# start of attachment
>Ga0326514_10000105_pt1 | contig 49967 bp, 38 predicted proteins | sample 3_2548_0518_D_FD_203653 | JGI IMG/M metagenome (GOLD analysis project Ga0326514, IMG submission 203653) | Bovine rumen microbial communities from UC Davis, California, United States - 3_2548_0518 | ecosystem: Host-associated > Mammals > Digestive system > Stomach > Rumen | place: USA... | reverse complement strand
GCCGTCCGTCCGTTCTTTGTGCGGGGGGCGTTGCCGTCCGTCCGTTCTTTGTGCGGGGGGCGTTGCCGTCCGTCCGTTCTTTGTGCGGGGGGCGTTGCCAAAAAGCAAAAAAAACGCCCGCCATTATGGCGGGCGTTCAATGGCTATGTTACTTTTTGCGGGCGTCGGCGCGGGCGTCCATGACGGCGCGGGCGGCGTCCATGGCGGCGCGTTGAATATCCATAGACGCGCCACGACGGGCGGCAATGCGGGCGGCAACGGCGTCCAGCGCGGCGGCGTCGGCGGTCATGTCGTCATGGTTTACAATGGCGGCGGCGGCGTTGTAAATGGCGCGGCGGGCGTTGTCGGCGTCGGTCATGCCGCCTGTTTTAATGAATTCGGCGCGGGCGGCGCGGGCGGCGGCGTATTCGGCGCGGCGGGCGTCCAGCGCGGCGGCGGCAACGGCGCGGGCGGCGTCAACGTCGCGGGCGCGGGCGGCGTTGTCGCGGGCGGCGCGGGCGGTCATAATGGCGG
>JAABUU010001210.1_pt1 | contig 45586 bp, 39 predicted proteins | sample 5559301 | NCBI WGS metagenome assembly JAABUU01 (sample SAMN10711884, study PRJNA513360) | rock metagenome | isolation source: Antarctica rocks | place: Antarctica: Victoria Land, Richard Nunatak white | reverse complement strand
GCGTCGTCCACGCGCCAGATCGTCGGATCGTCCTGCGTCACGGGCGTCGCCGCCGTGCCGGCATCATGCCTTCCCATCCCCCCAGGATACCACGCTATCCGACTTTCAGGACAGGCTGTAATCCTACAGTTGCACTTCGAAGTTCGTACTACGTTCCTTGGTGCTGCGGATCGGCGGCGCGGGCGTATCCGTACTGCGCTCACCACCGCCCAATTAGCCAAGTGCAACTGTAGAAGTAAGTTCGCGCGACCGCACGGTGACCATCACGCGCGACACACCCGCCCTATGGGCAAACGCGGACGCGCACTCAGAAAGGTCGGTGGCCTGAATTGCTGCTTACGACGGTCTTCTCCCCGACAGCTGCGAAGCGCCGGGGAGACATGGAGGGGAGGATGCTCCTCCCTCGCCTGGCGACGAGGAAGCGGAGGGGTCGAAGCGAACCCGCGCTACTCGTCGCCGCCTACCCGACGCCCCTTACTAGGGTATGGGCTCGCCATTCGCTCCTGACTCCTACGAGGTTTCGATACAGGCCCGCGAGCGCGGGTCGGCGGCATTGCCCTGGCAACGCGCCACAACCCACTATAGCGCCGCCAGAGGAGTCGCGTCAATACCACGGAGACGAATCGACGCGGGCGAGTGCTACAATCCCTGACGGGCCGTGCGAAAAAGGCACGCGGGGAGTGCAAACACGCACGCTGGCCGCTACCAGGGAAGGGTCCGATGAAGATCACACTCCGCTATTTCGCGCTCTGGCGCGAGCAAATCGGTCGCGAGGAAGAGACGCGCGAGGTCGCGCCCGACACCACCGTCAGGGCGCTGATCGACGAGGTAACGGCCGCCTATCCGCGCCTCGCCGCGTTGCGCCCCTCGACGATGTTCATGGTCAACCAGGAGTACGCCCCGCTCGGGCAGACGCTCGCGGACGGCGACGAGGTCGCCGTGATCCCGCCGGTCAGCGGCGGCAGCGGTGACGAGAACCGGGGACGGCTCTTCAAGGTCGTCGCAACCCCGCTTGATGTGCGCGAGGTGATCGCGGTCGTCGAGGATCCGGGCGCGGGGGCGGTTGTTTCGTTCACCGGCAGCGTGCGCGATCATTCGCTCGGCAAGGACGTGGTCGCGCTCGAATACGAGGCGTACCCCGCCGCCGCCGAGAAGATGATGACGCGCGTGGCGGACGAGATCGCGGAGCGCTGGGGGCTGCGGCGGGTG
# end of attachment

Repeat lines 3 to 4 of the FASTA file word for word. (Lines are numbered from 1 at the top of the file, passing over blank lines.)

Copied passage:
>JAABUU010001210.1_pt1 | contig 45586 bp, 39 predicted proteins | sample 5559301 | NCBI WGS metagenome assembly JAABUU01 (sample SAMN10711884, study PRJNA513360) | rock metagenome | isolation source: Antarctica rocks | place: Antarctica: Victoria Land, Richard Nunatak white | reverse complement strand
GCGTCGTCCACGCGCCAGATCGTCGGATCGTCCTGCGTCACGGGCGTCGCCGCCGTGCCGGCATCATGCCTTCCCATCCCCCCAGGATACCACGCTATCCGACTTTCAGGACAGGCTGTAATCCTACAGTTGCACTTCGAAGTTCGTACTACGTTCCTTGGTGCTGCGGATCGGCGGCGCGGGCGTATCCGTACTGCGCTCACCACCGCCCAATTAGCCAAGTGCAACTGTAGAAGTAAGTTCGCGCGACCGCACGGTGACCATCACGCGCGACACACCCGCCCTATGGGCAAACGCGGACGCGCACTCAGAAAGGTCGGTGGCCTGAATTGCTGCTTACGACGGTCTTCTCCCCGACAGCTGCGAAGCGCCGGGGAGACATGGAGGGGAGGATGCTCCTCCCTCGCCTGGCGACGAGGAAGCGGAGGGGTCGAAGCGAACCCGCGCTACTCGTCGCCGCCTACCCGACGCCCCTTACTAGGGTATGGGCTCGCCATTCGCTCCTGACTCCTACGAGGTTTCGATACAGGCCCGCGAGCGCGGGTCGGCGGCATTGCCCTGGCAACGCGCCACAACCCACTATAGCGCCGCCAGAGGAGTCGCGTCAATACCACGGAGACGAATCGACGCGGGCGAGTGCTACAATCCCTGACGGGCCGTGCGAAAAAGGCACGCGGGGAGTGCAAACACGCACGCTGGCCGCTACCAGGGAAGGGTCCGATGAAGATCACACTCCGCTATTTCGCGCTCTGGCGCGAGCAAATCGGTCGCGAGGAAGAGACGCGCGAGGTCGCGCCCGACACCACCGTCAGGGCGCTGATCGACGAGGTAACGGCCGCCTATCCGCGCCTCGCCGCGTTGCGCCCCTCGACGATGTTCATGGTCAACCAGGAGTACGCCCCGCTCGGGCAGACGCTCGCGGACGGCGACGAGGTCGCCGTGATCCCGCCGGTCAGCGGCGGCAGCGGTGACGAGAACCGGGGACGGCTCTTCAAGGTCGTCGCAACCCCGCTTGATGTGCGCGAGGTGATCGCGGTCGTCGAGGATCCGGGCGCGGGGGCGGTTGTTTCGTTCACCGGCAGCGTGCGCGATCATTCGCTCGGCAAGGACGTGGTCGCGCTCGAATACGAGGCGTACCCCGCCGCCGCCGAGAAGATGATGACGCGCGTGGCGGACGAGATCGCGGAGCGCTGGGGGCTGCGGCGGGTG